#9

Finally, this helped me to understand the logic! :sweat_smile: Now this function makes much more sense.

Okay, this might be a bit silly question, but just for the sake of clarity, if I continue to move my mouse (in depressed state), how many times would the resize function would invoke before the mouse up event takes place. Would it invoke just one time when the mouse started moving? or will it continue to invoke till mouse stops because mouse move event would continue to fire?


#10

That’s a good question! It will fire every. Single. Time you drag to resize with the mouse. Even you just move it a little bit, a single pixel right or up or whatever. It is going to try to constantly recalculate where stuff should be on the screen. This is quite possibly fine in this case - it’s tightly scoped to a mousedown on a specific element - but the only way you can tell is to play around and see if your browser throws a hissy fit.

Normally what is done to mitigate the issues with this (calling a function possibly tens/hundreds/thousands of times a second can obviously cause performance issues) is to throttle the ‘resize’ function - making sure that is only called every n milliseconds. This is actually quite easy to do, but I’ll leave it as an exercise if you want to try it.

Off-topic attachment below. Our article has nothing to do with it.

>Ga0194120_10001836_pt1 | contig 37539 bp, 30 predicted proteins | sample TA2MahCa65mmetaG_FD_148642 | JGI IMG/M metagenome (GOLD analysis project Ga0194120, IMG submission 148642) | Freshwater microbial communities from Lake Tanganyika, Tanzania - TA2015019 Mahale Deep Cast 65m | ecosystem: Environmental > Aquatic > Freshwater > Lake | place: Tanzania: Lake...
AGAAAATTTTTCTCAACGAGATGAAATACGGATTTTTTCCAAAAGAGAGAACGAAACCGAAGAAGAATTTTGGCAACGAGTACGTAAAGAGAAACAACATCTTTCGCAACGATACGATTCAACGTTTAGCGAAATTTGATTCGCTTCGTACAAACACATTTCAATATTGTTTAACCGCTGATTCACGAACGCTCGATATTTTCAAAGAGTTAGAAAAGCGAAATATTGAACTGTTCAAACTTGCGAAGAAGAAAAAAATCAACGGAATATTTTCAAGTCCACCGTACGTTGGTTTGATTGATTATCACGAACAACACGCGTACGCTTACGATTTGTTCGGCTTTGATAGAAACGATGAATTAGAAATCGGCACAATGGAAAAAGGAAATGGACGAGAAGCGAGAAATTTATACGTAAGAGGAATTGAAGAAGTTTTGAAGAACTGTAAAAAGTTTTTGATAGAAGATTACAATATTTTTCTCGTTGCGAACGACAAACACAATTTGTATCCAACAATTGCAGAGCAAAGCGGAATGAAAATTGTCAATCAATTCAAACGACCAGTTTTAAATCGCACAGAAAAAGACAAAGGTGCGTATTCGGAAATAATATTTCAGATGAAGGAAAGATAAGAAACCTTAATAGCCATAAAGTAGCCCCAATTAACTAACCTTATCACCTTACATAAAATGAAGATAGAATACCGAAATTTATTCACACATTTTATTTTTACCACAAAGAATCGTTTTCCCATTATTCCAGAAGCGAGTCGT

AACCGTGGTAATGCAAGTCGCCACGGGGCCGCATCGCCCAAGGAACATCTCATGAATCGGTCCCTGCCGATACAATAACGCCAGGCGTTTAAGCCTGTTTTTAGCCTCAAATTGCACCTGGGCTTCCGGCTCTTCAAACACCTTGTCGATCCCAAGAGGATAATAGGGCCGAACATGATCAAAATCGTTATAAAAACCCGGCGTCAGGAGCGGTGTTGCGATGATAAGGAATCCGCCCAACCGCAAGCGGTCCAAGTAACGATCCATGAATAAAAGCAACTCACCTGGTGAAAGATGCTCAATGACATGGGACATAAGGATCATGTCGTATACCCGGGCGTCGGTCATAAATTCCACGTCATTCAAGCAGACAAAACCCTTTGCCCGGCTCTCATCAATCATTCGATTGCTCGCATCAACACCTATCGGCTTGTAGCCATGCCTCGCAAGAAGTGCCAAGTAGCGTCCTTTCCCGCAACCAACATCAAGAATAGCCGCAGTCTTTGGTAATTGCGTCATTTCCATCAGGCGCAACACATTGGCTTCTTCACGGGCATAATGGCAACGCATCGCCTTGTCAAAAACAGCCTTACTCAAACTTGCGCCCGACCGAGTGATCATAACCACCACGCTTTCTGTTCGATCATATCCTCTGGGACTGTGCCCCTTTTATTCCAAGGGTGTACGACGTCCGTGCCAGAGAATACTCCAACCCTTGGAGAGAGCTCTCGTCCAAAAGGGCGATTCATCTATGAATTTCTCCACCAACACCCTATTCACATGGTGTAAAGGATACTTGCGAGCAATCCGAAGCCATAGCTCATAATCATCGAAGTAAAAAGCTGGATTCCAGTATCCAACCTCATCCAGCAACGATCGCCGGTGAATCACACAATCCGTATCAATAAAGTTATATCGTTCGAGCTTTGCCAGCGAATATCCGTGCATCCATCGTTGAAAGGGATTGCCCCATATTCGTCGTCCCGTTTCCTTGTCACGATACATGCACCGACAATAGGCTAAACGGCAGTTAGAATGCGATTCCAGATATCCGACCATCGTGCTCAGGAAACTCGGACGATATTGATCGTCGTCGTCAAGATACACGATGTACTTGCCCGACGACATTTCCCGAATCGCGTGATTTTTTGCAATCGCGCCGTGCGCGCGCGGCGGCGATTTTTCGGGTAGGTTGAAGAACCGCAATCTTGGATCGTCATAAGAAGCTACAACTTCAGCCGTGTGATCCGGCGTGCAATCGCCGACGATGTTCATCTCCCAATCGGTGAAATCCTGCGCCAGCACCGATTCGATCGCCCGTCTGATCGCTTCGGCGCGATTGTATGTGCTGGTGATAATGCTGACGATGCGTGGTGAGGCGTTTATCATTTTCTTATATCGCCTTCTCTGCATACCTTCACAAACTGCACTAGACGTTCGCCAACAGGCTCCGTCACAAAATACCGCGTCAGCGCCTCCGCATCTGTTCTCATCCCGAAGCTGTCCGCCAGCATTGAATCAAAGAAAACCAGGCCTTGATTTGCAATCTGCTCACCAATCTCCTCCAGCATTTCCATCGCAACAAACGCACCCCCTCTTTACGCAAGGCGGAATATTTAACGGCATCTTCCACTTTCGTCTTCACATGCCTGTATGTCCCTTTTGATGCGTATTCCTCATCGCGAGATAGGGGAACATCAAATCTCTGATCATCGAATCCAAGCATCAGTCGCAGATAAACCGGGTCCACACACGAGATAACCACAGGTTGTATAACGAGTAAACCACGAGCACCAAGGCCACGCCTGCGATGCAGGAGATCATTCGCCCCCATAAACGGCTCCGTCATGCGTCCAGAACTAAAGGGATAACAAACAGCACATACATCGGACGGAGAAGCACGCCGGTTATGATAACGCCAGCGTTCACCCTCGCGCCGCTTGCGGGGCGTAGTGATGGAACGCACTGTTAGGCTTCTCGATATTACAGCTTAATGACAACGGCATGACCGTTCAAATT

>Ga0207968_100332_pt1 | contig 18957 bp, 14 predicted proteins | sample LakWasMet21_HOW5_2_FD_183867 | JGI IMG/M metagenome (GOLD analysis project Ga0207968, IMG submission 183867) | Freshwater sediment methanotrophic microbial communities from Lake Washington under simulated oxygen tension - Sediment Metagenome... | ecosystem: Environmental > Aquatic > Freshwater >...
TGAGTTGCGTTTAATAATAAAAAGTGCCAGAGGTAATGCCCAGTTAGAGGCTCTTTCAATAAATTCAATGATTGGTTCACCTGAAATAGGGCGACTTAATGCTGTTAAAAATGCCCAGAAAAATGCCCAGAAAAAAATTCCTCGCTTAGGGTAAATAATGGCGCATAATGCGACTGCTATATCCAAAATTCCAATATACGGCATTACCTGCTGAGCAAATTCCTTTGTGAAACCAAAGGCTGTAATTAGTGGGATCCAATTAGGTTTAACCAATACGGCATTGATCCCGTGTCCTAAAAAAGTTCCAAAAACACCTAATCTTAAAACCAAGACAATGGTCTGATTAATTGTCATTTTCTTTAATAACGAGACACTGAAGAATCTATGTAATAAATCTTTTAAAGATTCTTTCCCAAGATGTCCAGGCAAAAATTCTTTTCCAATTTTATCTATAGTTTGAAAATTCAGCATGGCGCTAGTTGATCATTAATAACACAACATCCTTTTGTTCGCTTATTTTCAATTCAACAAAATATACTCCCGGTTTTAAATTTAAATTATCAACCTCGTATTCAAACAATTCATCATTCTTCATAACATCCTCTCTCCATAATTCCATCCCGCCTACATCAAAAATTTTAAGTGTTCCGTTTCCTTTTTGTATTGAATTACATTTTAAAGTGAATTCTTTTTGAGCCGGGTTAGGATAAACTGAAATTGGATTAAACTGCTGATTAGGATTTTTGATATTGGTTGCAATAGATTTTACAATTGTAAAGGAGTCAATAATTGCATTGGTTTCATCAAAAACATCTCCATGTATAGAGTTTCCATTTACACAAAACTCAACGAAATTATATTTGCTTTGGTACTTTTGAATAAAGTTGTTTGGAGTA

#11

That actually sounds quite interesting, I would definitely dig further into this.:+1:


#12

@DanCouper @RandellDawson thank you so much for helping me out, this has really strengthened my concepts :smiley:


#13

This is going a little bit away from the original question, but there are two functions (or they can be modifications to existing functions) that are useful to have in your toolbox with JS when you are dealing with events:

  • throttle will cause a given function to only be executed periodically (every 500ms for example).
  • debounce will cause a function (generally one that is likely to be called many many times in a short period of time) to only be called once at the end of a burst of calls.

(There’s a third piece of the puzzle thats worth learning when you’re tweaking things to make performance smooth, the builtin requestAnimationFrame function, but that’s going a bit deep atm)


#14

That is a quite an informative article. This makes me wonder, a lot is going on, even behind a single drag